New research on reporting of trans issues shows 400% increase in coverage and varying perceptions on broader editorial standards
Cllr Caroline McAllister and Toni Giugliano, who will stand for SNP against Labour’s Jackie Baillie for the Dumbarton seat in the Scottish Parliament.
By Democrat reporter
The press regulator IPSO has today published research on editorial standards in coverage of transgender issues between 2009 and 2019.
The issue raised its head in Dumbarton recently when the SNP dismissed Cllr Caroline McAllister, deputy leader of West Dunbartonshire Council, from their short list of candidates to stand against Labour’s Jackie Baillie in the Scottish Parliament elections next May.
The SNP, whose national association stepped in and pushed the local constituency association aside to make the choice, finally chose gay rights campaigner Toni Giugliano to represent the SNP in the constituency which covers Dumbarton, Vale of Leven, Helensburgh and Lomond.
Word on the street has it that Cllr McAllister, a strident campaigner against domestic abuse and other women’s issues locally, had agreed with the views of Harry Potter novelist JK Rowling when she expressed reservations in regard to the age at which young people could receive counselling and medical and surgical treatment for sex change surgery.
Stories about this clash of views between Cllr McAllister and “woke” adherent in the party appeared in local newspapers and on The Democrat news platform in Dumbarton.
The regulator’s research identified a 400% increase in coverage volume within the sample publications over the past five years.
The research also found changes in the way subjects and topics are addressed; and a measurable evolution in terminology and use of language. It also identifies varying perceptions on broader editorial standards issues and examines the impact of interventions such as guidance and engagement by groups on reporting standards.
IPSO commissioned the research in order to understand more about the reporting of transgender issues and to find out more about how different interventions can impact editorial standards.
The research was conducted independently by Mediatique with consultant Conrad Roeber and QuantSpark, and its conclusions are the researchers’ own. It comprises quantitative analysis of over 12,000 articles in national and regional newspapers, looking at trends in subject matter covered and terminology used.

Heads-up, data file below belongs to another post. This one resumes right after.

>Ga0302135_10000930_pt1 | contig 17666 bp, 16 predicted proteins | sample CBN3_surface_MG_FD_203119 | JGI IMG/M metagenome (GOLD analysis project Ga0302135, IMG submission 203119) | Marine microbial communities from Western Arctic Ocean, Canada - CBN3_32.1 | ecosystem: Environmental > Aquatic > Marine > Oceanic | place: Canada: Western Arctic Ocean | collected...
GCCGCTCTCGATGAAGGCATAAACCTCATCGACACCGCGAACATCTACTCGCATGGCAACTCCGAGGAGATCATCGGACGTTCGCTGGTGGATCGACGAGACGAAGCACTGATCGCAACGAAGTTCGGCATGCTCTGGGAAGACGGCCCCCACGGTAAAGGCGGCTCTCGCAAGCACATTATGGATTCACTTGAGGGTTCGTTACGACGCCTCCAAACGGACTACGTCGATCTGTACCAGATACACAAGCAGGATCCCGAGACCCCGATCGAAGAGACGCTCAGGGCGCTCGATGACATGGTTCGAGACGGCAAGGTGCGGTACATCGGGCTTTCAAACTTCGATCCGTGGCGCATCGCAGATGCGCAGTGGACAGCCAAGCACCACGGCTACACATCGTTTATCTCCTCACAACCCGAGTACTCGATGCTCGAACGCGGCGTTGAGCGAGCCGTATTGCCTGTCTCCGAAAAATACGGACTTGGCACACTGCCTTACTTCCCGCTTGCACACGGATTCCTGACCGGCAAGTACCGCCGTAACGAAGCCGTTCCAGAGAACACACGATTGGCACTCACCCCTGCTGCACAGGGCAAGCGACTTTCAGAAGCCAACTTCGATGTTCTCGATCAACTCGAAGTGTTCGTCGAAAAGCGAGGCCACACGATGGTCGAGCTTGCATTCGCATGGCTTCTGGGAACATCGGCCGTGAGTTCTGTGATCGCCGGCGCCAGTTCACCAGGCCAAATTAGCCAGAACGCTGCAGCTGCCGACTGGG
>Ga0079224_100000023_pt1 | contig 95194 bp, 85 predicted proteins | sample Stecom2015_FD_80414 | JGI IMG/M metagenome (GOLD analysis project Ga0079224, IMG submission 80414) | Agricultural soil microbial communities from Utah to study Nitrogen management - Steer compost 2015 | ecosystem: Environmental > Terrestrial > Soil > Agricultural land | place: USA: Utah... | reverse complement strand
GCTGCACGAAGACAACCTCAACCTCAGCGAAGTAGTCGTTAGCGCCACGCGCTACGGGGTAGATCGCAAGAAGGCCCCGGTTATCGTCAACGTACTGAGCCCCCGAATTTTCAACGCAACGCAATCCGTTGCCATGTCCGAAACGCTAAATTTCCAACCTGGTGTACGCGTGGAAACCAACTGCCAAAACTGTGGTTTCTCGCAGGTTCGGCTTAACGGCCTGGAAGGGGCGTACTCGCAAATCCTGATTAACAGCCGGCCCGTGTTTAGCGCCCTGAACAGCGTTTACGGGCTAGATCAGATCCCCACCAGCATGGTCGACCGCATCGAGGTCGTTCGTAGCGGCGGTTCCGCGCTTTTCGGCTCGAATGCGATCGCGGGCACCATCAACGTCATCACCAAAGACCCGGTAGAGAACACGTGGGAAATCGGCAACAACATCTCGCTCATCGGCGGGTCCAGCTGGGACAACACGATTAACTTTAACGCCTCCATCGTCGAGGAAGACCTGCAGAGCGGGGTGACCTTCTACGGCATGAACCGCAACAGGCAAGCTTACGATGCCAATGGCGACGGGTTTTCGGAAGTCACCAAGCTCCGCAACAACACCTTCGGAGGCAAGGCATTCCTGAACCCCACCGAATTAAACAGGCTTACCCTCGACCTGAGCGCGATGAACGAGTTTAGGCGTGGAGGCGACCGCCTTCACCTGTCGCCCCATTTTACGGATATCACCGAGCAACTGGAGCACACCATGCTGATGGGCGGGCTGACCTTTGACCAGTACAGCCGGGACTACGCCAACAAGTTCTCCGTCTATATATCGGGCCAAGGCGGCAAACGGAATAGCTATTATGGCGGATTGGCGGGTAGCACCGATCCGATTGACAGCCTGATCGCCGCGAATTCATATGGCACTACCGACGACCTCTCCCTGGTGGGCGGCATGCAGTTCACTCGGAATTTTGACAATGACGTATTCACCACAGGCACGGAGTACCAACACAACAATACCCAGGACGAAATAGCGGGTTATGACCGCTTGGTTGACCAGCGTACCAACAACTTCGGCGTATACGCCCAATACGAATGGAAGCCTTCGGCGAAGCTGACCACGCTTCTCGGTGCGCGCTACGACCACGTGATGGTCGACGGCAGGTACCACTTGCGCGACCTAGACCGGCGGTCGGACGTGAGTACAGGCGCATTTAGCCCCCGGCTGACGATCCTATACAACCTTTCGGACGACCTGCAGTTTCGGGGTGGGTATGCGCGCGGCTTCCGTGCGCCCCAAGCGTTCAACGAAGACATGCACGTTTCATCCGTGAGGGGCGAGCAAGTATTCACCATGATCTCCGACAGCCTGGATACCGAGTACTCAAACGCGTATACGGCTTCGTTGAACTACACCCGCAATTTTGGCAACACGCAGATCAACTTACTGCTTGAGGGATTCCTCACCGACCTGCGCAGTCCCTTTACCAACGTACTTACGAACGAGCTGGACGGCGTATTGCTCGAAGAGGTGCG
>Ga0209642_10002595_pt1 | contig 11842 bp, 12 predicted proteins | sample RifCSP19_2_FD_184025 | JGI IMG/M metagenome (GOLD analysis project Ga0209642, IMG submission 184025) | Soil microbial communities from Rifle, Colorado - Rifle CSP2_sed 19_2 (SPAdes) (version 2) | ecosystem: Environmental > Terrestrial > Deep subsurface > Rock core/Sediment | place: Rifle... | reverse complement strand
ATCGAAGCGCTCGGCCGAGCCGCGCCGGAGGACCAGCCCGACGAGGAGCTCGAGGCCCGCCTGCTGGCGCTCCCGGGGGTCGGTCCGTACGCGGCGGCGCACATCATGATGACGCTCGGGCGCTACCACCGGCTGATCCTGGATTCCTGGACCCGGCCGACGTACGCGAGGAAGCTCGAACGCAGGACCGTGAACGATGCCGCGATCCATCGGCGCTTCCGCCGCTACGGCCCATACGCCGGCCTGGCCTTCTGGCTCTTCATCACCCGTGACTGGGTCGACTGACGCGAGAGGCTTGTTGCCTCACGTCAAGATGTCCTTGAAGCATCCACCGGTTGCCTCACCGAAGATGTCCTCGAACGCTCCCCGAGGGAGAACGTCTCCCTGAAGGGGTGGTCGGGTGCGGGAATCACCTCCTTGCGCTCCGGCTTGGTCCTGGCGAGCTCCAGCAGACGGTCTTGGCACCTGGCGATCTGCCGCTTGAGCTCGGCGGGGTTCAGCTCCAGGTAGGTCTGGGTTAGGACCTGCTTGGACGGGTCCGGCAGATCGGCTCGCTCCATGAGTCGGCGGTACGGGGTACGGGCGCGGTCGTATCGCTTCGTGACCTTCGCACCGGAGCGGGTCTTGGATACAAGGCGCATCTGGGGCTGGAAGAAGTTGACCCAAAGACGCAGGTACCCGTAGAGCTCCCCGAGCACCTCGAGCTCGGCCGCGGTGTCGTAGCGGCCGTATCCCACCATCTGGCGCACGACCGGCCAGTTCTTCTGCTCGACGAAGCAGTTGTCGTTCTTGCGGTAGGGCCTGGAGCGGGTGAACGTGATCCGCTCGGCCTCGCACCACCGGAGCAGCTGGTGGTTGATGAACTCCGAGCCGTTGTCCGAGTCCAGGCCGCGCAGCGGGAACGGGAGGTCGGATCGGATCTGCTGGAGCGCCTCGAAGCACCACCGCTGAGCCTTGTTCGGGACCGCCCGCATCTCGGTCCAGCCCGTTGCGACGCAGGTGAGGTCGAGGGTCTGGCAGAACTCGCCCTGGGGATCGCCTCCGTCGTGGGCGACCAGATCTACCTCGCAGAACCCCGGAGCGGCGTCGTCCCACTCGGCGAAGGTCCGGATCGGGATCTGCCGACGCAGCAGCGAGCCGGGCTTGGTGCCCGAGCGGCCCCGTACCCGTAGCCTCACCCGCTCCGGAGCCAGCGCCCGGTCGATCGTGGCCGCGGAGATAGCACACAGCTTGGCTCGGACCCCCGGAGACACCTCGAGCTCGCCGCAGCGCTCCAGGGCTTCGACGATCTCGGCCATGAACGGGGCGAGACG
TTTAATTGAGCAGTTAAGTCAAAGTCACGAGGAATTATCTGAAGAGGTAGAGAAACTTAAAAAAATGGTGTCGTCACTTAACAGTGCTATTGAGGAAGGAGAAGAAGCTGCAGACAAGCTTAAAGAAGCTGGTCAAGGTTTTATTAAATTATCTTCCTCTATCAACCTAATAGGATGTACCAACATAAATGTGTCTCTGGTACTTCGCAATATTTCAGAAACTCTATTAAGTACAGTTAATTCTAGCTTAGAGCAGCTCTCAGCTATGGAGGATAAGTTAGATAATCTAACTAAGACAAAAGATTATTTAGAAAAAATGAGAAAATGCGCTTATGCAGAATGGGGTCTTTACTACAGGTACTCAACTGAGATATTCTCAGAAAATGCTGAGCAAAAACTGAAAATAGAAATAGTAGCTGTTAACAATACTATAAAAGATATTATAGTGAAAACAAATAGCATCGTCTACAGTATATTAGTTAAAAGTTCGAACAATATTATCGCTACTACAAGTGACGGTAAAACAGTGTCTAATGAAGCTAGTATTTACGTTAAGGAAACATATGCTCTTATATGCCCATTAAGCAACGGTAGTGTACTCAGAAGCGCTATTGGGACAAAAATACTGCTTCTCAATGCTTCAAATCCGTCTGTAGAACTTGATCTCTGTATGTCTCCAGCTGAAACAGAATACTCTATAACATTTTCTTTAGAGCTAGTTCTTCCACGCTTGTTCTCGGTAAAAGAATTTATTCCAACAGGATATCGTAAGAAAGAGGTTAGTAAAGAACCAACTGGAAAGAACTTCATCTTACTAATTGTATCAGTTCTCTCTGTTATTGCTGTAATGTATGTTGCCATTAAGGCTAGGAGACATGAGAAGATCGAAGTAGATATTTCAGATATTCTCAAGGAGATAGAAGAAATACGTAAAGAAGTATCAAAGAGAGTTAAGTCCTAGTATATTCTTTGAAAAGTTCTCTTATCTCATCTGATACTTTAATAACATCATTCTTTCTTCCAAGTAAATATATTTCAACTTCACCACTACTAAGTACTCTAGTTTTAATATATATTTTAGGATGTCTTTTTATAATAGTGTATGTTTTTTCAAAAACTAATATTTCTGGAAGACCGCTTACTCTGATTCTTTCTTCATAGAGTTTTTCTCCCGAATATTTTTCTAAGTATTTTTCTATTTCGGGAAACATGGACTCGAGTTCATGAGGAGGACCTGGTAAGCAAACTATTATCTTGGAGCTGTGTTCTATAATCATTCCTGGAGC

The research also includes detailed case studies spanning prominent events – such as Caitlin Jenner’s announcement of her transition and the Women and Equalities Committee’s 2016 report on Transgender Equality – analysing them to identify issues such as accuracy and discrimination which potentially align with the Editors’ Code.
Mediatique also carried out 43 in-depth interviews with newspaper and magazine editors, publishers, journalists and groups and individuals from all perspectives. The researchers identified perceptions amongst some of increased hostility towards transgender individuals as issues are debated, which some interviewees viewed as indicative of worsening standards. Interviewees also talked about concerns relating to freedom of expression and practical challenges in reporting on nuanced issues in a way that is sensitive but also understandable to a general readership.
The Chief Executive of IPSO, Charlotte Dewar said: “Some of the most contentious and sensitive issues handled by IPSO relate to the reporting of transgender matters. Coverage generates broad, sometimes heated debate, and raises complex questions around balancing reporting freely on important societal issues with the potential impact on vulnerable individuals.”
As the independent regulator of most newspapers and magazines in the UK, IPSO, which West Dunbartonshire Council insists that The Democrat joins before they allow us full media accreditation and access to their meetings, is particularly interested in the research’s findings on drivers of change for improving editorial standards.
It shows that changes in societal attitudes and notable news events can have a real impact, but it also demonstrates the value of engagement that many groups and organisations have undertaken with the press.
“We are glad to play a role in helping to shed light on questions of why and in what ways reporting has changed in this area, and we will feed the conclusions into our own work.”
Mediatique said: “This new and independent research is intended to add to the evidence base for discussions of media coverage in this area and to help all interested parties to engage with some of the challenges of reporting on this important topic.
“We hope it will help improve understanding of ways to contribute to improving editorial standards.”
Read the research report and a short summary here.